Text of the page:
Advocacy Through Education

Educate Others About Lobular Breast Cancer

Information on invasive lobular carcinoma (ILC), also known as lobular breast cancer, can be hard to find in traditional breast cancer institutions and organizations. You can educate others about ILC and raise awareness in your local cancer community by working with the Lobular Breast Cancer Alliance (LBCA). LBCA supports education advocacy through periodic travel grants made to enable individuals to attend important breast cancer conferences and trainings. Scroll down to read about 2023 travel scholarship grantees’ experiences attending the San Antonio Breast Cancer Symposium (SABCS) in December 2023.

Educate and Elevate

  • Start or join an LBCA Local Advocacy Team in your area: LBCA recently announced the initiation of LBCA Local Advocacy Teams, which invite ILC advocates who are interested in connecting with others locally to start regional action teams. The goal of these teams are to gather those in a common geographic area to further LBCA’s mission through in-person advocacy, developing social connections, and planning educational and fundraising events. If you would like to learn more, please contact the Local Advocacy Team Coordinator Kathleen Moss. 
  • Download and share ILC and LBCA materials with your local organizations, support groups, and at local events.  Most of these materials can be found on our ILC Fact Sheet, our FAQs, or our For Patients pages. There is also a flyer about ILC and LBCA available for download.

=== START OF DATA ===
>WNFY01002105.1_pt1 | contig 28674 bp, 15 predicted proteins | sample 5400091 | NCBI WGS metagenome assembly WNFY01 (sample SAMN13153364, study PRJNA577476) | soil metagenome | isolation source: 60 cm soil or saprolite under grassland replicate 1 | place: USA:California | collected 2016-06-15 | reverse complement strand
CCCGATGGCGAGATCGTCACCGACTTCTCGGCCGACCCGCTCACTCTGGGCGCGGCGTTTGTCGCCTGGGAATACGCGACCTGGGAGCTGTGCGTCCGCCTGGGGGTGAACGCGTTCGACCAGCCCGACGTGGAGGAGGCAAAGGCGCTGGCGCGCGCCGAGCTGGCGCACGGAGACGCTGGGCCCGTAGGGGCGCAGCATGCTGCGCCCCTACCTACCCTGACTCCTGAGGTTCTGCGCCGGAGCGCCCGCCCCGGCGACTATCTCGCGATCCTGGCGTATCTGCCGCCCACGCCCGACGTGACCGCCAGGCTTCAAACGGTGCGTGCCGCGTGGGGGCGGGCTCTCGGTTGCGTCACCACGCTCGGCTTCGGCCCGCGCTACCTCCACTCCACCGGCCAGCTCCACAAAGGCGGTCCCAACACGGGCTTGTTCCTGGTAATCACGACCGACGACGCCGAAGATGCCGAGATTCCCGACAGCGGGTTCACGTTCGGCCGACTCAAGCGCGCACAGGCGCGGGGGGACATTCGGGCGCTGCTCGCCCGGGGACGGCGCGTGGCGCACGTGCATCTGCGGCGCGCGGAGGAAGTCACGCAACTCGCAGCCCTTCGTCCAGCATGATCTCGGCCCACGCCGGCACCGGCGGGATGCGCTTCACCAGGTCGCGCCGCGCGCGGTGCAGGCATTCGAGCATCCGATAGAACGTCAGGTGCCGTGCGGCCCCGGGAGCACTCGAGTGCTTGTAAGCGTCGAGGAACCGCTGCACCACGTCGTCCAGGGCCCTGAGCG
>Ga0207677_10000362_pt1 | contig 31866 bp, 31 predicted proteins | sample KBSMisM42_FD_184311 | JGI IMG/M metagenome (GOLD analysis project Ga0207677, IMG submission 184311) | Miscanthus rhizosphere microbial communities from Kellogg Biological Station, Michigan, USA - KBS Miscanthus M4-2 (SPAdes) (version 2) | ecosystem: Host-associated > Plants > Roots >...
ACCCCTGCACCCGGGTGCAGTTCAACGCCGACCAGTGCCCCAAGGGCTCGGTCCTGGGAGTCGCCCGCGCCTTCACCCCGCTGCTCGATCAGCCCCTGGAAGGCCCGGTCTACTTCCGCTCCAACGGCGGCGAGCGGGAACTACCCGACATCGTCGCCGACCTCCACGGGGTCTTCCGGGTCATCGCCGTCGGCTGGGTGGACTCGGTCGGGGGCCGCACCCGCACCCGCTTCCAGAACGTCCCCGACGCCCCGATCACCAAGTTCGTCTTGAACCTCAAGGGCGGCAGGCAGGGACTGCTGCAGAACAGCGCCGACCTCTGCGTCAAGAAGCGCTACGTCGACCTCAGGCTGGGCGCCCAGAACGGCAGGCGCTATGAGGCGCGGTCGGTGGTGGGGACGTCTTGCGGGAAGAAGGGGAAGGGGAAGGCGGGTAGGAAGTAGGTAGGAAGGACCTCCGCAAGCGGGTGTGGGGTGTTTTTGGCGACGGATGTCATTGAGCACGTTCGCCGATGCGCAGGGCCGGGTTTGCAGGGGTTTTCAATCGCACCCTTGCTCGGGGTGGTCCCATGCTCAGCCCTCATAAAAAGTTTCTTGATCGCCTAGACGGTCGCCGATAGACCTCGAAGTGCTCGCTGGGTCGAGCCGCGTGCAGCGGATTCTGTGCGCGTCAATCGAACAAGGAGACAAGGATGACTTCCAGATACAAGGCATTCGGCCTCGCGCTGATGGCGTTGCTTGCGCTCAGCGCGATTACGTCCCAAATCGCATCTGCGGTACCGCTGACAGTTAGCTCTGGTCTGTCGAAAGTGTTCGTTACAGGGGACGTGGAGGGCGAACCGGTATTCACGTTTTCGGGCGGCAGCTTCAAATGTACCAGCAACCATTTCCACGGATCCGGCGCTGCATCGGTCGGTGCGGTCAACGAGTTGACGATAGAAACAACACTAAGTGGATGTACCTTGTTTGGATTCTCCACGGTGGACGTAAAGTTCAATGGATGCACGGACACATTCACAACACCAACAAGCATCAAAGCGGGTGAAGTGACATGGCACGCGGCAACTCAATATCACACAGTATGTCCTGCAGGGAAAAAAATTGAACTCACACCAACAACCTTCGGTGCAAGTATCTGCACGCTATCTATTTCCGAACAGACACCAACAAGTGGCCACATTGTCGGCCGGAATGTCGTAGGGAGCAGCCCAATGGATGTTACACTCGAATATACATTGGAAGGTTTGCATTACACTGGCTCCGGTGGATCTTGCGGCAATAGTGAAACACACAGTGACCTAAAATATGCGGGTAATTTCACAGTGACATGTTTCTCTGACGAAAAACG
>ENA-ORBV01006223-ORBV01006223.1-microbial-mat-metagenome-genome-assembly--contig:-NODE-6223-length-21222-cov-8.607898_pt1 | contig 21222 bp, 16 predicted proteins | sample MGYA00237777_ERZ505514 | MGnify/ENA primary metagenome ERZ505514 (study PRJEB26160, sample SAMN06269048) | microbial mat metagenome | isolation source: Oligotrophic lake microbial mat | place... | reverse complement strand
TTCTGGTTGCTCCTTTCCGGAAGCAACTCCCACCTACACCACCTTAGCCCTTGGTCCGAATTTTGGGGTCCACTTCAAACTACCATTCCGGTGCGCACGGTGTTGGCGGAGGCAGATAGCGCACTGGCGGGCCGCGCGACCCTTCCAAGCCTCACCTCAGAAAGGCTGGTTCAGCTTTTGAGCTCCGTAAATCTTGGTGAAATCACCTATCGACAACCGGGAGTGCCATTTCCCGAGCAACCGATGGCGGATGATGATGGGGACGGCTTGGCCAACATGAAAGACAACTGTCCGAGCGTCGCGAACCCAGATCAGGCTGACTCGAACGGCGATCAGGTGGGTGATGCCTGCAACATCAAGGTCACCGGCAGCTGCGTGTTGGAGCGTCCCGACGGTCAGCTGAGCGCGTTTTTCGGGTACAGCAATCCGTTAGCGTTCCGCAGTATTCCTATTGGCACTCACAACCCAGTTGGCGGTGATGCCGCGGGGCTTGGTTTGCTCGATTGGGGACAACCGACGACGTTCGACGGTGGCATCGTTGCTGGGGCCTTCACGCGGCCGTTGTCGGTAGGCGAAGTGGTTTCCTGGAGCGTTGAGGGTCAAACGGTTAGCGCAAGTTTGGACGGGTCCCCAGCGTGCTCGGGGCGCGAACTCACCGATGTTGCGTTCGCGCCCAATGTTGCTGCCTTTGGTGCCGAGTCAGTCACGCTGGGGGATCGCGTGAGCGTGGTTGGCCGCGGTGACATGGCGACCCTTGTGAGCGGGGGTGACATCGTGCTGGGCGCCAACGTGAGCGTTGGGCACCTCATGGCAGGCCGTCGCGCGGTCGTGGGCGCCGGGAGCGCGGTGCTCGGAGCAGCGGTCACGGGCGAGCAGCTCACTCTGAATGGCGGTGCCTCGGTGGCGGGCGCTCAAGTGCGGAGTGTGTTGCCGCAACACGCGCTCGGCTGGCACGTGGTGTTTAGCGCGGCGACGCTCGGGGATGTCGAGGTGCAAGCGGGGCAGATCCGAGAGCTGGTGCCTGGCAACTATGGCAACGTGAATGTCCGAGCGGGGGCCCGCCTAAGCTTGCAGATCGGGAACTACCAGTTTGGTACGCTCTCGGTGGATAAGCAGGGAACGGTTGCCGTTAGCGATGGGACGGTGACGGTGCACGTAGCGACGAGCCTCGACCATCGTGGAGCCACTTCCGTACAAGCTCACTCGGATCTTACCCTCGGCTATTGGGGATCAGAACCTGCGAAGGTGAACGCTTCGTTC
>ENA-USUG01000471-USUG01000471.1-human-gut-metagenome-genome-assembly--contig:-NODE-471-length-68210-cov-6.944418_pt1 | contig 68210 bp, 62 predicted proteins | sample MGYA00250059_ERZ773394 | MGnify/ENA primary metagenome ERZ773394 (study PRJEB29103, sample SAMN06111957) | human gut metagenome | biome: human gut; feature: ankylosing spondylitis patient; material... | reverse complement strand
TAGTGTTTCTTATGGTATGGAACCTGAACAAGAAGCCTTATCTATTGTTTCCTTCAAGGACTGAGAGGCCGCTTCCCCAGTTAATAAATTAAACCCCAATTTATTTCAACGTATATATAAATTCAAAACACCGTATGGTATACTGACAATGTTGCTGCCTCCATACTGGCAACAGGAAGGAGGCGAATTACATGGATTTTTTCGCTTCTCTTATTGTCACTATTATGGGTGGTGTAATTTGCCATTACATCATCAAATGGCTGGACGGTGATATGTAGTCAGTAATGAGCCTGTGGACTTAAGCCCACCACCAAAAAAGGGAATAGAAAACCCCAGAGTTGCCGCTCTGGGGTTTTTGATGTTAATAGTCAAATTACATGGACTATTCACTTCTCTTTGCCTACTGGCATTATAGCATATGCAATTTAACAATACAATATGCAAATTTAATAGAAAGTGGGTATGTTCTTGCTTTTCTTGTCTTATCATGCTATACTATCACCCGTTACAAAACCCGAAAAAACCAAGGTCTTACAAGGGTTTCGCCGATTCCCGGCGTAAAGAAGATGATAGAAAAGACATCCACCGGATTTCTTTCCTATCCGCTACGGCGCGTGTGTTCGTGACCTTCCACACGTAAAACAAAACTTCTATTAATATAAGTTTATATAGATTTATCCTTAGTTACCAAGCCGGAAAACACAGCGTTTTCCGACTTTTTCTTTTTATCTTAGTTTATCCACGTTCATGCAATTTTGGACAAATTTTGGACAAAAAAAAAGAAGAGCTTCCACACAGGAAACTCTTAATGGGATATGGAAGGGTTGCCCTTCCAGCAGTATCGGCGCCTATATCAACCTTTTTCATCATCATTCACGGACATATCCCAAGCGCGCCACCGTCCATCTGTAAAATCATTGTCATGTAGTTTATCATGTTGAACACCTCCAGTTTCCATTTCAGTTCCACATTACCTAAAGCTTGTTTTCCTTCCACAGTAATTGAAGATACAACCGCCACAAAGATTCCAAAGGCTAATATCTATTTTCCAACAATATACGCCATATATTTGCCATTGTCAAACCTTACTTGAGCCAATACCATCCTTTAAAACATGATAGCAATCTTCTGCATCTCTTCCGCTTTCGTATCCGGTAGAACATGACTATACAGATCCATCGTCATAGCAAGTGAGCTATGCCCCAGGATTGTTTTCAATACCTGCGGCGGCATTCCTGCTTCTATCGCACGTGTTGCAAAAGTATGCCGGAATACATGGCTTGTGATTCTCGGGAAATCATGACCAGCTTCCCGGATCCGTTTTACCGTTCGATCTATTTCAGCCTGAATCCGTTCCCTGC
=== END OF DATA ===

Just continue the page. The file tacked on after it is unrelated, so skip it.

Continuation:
• Watch our Advocate Chat series: Join other patient advocates as LBCA hosts discussions on topics to ensure  individuals with a desire to educate others about ILC and to advocate for ILC research have the tools they need to do so. Watch past sessions here.
  • Spread the word about ILC: Not all breast cancers form a lump! Share the facts about sneaky ILC on social media, with friends and family, at events, and among your networks to educate others about ILC. Our sample social media posts may be helpful.
  • Organize lobular education forums and ILC-focused events or activities through your local breast cancer organizations, hospitals, and research institutions.
  • Suggest that information about ILC be included in educational materials and on websites that omit or make no distinction between lobular and other cancers.
  • Participate in online groups and discussions, and share reliably sourced news and information about ILC. Use our ILC Fact Sheet.
  • Share your personal ILC story, and your connection to LBCA, and why YOU think lobular breast cancer needs more research! Here are examples of stories. If you would like to share your story, please email to request more information on how to submit a story.
  • “I have LOBULAR breast cancer.” ILC is commonly referred to simply as “breast cancer,” resulting in many people having never heard of lobular breast cancer. ILC lags behind the broader breast cancer community both in education and research. A simple way to educate others that not all breast cancer is the same is to be specific referring to ILC in conversations and interactions with peers, clinicians, or online to spark more conversations and questions about the differences in lobular breast disease. You can also share this flyer about the different breast cancer subtypes.